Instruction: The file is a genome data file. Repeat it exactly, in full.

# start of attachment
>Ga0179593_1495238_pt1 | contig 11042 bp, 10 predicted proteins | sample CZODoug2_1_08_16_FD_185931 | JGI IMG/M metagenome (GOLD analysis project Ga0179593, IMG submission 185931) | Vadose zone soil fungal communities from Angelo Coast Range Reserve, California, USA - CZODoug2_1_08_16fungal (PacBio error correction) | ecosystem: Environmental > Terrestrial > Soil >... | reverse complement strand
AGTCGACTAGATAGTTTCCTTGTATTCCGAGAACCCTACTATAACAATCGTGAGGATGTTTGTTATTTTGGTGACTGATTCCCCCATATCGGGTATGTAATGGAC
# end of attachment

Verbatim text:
>Ga0179593_1495238_pt1 | contig 11042 bp, 10 predicted proteins | sample CZODoug2_1_08_16_FD_185931 | JGI IMG/M metagenome (GOLD analysis project Ga0179593, IMG submission 185931) | Vadose zone soil fungal communities from Angelo Coast Range Reserve, California, USA - CZODoug2_1_08_16fungal (PacBio error correction) | ecosystem: Environmental > Terrestrial > Soil >... | reverse complement strand
AGTCGACTAGATAGTTTCCTTGTATTCCGAGAACCCTACTATAACAATCGTGAGGATGTTTGTTATTTTGGTGACTGATTCCCCCATATCGGGTATGTAATGGAC